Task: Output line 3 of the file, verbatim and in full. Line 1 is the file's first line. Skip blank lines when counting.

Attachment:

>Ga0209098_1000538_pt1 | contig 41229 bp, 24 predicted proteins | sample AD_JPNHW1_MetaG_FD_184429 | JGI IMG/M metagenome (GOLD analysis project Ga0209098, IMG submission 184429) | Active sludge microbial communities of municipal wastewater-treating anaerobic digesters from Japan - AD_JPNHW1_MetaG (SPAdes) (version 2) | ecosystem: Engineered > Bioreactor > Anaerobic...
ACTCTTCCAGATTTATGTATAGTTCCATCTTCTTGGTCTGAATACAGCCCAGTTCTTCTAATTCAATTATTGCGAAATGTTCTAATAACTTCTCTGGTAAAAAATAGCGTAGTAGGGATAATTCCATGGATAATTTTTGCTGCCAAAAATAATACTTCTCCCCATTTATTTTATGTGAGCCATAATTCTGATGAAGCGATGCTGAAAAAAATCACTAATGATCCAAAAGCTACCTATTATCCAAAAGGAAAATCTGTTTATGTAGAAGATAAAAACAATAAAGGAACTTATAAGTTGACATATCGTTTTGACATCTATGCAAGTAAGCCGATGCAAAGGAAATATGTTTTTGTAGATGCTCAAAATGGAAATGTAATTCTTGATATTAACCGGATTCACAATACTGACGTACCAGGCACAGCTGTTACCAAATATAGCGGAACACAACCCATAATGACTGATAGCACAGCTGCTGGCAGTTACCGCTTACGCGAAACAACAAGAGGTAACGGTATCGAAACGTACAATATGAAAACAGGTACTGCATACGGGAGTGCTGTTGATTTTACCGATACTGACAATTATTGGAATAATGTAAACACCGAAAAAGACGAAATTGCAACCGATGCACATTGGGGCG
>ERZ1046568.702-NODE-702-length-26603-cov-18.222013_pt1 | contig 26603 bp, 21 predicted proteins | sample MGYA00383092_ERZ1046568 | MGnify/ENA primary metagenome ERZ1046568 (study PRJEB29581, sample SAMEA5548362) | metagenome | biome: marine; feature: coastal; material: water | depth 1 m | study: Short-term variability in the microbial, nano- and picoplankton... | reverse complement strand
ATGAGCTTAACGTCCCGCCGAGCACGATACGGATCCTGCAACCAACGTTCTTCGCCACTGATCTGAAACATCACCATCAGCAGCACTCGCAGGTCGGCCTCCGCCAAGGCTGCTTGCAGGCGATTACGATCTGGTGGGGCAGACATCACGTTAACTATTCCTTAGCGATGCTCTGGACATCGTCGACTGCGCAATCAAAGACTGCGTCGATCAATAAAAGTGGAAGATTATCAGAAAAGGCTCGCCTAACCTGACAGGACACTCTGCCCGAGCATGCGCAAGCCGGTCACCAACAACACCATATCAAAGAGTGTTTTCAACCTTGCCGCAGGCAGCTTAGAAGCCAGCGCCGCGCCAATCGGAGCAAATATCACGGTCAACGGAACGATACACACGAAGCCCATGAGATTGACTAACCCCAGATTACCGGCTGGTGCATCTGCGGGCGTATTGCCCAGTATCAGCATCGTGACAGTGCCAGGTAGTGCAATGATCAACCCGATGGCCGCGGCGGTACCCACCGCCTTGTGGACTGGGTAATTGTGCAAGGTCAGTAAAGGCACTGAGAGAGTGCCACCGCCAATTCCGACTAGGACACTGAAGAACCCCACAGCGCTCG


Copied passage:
>ERZ1046568.702-NODE-702-length-26603-cov-18.222013_pt1 | contig 26603 bp, 21 predicted proteins | sample MGYA00383092_ERZ1046568 | MGnify/ENA primary metagenome ERZ1046568 (study PRJEB29581, sample SAMEA5548362) | metagenome | biome: marine; feature: coastal; material: water | depth 1 m | study: Short-term variability in the microbial, nano- and picoplankton... | reverse complement strand